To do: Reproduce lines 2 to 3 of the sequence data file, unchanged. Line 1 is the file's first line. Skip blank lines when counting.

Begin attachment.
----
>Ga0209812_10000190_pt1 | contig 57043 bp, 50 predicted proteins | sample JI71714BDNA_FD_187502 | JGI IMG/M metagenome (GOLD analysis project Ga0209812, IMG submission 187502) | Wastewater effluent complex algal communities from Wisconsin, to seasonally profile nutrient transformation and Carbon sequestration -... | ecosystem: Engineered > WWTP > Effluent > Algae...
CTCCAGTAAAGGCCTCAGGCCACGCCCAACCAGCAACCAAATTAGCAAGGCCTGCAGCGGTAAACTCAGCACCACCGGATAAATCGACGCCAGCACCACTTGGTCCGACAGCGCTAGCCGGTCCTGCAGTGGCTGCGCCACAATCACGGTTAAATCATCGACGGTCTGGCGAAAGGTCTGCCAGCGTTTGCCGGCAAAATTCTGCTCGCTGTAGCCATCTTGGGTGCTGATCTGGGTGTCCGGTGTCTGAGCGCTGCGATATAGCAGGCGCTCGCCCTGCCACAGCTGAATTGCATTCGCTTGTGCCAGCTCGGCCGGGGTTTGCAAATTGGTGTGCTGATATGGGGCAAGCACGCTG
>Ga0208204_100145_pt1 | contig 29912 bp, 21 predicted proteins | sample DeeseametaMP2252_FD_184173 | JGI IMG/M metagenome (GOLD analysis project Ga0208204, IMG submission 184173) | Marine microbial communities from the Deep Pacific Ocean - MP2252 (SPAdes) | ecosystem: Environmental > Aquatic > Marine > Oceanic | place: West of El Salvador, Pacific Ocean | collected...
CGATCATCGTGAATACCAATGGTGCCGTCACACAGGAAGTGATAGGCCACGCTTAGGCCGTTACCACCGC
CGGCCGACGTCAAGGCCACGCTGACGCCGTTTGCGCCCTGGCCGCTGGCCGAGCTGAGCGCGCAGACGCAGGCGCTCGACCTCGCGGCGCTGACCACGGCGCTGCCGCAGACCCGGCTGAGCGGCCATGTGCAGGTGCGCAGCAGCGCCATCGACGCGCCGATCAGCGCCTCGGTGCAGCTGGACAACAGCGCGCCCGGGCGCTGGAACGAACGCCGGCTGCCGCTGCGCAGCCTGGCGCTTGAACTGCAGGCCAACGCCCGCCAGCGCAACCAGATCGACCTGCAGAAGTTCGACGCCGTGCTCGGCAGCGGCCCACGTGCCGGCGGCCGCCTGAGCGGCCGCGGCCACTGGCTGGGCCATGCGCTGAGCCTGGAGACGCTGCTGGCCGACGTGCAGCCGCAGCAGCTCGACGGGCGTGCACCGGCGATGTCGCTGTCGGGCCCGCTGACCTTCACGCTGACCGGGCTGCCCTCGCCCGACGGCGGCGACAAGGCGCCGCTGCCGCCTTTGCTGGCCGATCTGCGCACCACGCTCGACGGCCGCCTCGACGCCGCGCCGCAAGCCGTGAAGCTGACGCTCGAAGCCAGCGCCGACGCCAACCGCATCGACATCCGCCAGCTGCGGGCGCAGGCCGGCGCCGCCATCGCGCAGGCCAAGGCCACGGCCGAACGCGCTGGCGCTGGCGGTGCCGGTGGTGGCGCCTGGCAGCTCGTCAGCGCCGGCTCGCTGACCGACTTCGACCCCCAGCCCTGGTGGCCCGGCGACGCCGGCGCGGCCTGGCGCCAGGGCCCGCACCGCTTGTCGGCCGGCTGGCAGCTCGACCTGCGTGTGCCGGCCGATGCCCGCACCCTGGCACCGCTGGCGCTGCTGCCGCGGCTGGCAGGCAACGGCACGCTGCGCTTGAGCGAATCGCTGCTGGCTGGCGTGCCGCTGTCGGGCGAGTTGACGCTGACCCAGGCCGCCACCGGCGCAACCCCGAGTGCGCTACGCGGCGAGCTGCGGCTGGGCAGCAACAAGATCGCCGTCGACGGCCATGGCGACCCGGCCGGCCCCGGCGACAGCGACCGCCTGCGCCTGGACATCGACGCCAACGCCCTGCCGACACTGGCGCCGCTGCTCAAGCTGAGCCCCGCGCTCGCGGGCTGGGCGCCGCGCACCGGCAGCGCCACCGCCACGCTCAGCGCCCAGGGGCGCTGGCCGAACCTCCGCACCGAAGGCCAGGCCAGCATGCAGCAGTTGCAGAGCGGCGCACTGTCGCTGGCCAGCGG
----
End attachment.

CTCCAGTAAAGGCCTCAGGCCACGCCCAACCAGCAACCAAATTAGCAAGGCCTGCAGCGGTAAACTCAGCACCACCGGATAAATCGACGCCAGCACCACTTGGTCCGACAGCGCTAGCCGGTCCTGCAGTGGCTGCGCCACAATCACGGTTAAATCATCGACGGTCTGGCGAAAGGTCTGCCAGCGTTTGCCGGCAAAATTCTGCTCGCTGTAGCCATCTTGGGTGCTGATCTGGGTGTCCGGTGTCTGAGCGCTGCGATATAGCAGGCGCTCGCCCTGCCACAGCTGAATTGCATTCGCTTGTGCCAGCTCGGCCGGGGTTTGCAAATTGGTGTGCTGATATGGGGCAAGCACGCTG
>Ga0208204_100145_pt1 | contig 29912 bp, 21 predicted proteins | sample DeeseametaMP2252_FD_184173 | JGI IMG/M metagenome (GOLD analysis project Ga0208204, IMG submission 184173) | Marine microbial communities from the Deep Pacific Ocean - MP2252 (SPAdes) | ecosystem: Environmental > Aquatic > Marine > Oceanic | place: West of El Salvador, Pacific Ocean | collected...